Well, did it in two hours.No problem making it back on the metro in time, no traffic worries on the metro. Four hours is perfect.Merced is a close stop, about 20 minutes each way, and the comida del dia and street food is plenty distinctive and there are a huge concentration of stands .Much more diverting than an airport torta, or cafe. Living in LA, even a tacos de guisado stall in La Merced is worth the trip.We don't have tacos like those, nor the incredible hauraches, and odd specialties you may come across.

                The airport is fine, but the mercado is a cultural experience as well. It's the best option of the nearby metro stops.

                Anonimo, I'm much more fussy about what to eat! Two hourswas tight, but whenever we have four or more hours it's a nice option, just check in first, skip security, and go.

                Or, not.It's just an option. Otherwise, Mexico airports always have nice places. Even a VIPS isn't bad, huevos divorciados, and some fresh squeezed papaya juice. Most places have preety good menus, maybe some Mexican wine or a paloma. Anyways, a chance to get out in DF is always a tremendous opportunity.

                1. re: streetgourmetla

                  "Anonimo, I'm much more fussy about what to eat! Two hourswas tight, but whenever we have four or more hours it's a nice option, just check in first, skip security, and go."

                  Sure, I can understand wanting to extract every possible great cultural/taste experience while in Mexico,. But as we live year-round near Pátzcuaro, we can get that whenever we want. So it's more important to us to be lo más tranquilo como posible when checking in at the airport, etc, and the ensuing process of air travel. When we are in Mexico City for diversion, then, yes, we go to mercados and fondas and street stalls as well as restaurants. But not when we need to get up at 6 a.m. in order to get to the airport to make sure thay have seats for us on the flight.

        2. We'll soon be flying out on Continental, from Terminal 2, and I wonder what some of the better food options there might be. It's a 9:05 a.m. flight, and it would be smart to check in 2 + hours before scheduled departure, because the flight is full.

          At times like those, I'm less fussy as to what I eat compared to not missing the flight or getting bumped.

          1 Reply
          1. re: Anonimo

            I doubt there'll be much choice in Terminal 2 at that hour - say, 8 a.m. in the unsecured zone of the airport (prior to clearing the security checkpoint process).

            A favorite restaurant of mine in the city is Restaurante Pollos Rio and there's an outpost of the restaurant in the food court of Terminal 2. I've not had breakfast there, however. Other spots I've yet to try but which have looked interesting to me are: Juan Camaron, La Ciudad de Colima, Tortas Don Polo and another city favorite of mine, El Fogoncito. A couple of these restaurants I've just mentioned feature seafood and that's not a typical choice of mine for breakfast.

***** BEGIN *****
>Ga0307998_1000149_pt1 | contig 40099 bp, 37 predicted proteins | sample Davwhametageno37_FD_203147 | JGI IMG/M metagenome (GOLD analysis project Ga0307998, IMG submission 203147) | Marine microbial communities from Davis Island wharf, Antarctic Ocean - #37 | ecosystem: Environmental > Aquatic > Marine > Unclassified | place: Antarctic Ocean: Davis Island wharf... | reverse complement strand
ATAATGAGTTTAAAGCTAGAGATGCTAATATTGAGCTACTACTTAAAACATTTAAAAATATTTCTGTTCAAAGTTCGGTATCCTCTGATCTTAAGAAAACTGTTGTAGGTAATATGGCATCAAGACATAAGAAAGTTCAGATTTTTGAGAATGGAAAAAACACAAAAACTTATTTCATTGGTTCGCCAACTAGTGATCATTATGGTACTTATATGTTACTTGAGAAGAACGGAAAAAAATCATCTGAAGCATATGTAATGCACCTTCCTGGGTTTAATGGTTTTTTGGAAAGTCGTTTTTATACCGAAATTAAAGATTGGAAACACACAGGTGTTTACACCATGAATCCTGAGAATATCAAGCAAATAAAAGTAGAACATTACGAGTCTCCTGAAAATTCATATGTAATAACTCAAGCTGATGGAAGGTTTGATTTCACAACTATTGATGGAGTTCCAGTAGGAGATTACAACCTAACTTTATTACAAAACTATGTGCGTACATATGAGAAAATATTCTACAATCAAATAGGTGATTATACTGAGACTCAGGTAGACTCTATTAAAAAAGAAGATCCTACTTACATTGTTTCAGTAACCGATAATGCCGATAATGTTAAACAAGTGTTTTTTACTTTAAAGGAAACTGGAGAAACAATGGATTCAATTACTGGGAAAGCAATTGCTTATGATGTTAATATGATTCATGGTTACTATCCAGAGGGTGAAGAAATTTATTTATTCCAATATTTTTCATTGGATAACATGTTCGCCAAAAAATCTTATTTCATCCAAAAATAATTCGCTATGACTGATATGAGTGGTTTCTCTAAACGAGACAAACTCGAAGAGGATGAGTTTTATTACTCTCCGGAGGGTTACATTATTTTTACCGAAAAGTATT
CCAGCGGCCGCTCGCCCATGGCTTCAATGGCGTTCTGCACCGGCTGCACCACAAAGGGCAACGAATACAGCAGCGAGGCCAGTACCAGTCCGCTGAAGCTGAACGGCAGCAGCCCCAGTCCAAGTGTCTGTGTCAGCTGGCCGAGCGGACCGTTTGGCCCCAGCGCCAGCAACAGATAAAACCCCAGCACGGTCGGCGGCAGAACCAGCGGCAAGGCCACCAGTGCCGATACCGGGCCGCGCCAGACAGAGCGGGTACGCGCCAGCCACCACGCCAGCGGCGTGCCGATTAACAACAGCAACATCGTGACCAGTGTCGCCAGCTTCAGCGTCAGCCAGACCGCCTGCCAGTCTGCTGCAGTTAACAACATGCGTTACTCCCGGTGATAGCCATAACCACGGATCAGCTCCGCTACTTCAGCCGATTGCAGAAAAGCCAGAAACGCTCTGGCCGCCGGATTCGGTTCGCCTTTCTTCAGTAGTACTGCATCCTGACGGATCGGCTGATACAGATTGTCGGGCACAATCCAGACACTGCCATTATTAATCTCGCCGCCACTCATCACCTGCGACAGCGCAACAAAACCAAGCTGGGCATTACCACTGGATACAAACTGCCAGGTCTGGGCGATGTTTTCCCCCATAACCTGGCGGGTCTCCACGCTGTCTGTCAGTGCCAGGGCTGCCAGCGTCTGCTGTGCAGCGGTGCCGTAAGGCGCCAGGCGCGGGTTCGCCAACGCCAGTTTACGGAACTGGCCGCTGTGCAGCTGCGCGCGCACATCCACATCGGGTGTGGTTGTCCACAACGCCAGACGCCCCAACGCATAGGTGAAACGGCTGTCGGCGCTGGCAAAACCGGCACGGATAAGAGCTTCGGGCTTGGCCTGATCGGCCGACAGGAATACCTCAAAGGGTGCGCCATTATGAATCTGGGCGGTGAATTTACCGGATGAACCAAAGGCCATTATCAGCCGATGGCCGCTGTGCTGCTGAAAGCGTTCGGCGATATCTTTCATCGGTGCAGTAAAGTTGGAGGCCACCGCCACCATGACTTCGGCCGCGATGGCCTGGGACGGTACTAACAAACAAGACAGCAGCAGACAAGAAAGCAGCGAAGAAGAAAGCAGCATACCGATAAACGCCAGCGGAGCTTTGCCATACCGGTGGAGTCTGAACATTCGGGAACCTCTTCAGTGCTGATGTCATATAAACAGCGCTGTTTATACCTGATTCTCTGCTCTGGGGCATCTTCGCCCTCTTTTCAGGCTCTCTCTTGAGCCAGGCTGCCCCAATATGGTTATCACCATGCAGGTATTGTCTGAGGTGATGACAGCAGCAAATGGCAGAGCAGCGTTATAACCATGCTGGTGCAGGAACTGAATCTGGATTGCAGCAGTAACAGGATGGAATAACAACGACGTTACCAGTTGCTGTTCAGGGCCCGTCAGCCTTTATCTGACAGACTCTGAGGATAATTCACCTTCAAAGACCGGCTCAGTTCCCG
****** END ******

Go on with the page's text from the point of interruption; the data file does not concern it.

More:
If this were my trip, at that hour of the a.m., I'd probably try to have breakfast before arriving at the airport but there's a lazy, delayed start to the city at the early hour of the morning and choices, other than tamales purchased street-side tend to be limited.

          2. That's the little ramp up to the bus terminal inside the airport - if you are having trouble finding it, ask for the "terminal de camiones" and they'll point you to the ramp. Bus service straight to some nearby cities - it's great!

            Also, Bistrot Mosaico, a Condesa standby, has a resto just to the right of the main international security gate now. It's a sit down place and all, but if you are killing time and don't want food court food, it's a good choice. Like any good Mexican restaurant, they also let you sit there for hours.

            3 Replies
            1. re: gueraaven

              Gueraaven, thanks for reviving this thread. I've looked for this mythical Tacañon on two separate trips now, and failed both times!

              I did go down the ramp. I did see the buses. I saw nothing. What's the trick here?

              I need to try Pollos Rio...

              1. re: Jim Leff

                I tried Tacañon a few months ago -- it was great! Here is how I found it: Walking from the far end of the terminal (American Airlines check-in counter/Sala F3 area), we walked past Bistro Mosaico, and through the food court. At the end of the food court, we saw a little hallway to the right, which didn't look like it led anywhere. But we turned right there, and sure enough, up on the left, there was Tacañon. It's not in the Food Court area proper, but very close to it.

                1. re: danebaxter

                  I am definately trying this place the next time I fly! I am in the airport all the time. I used to get the falafel, but they closed. Then the Japanese food, but then they closed.
                  I am glad to have a new place to go, as most of the places are really terrible.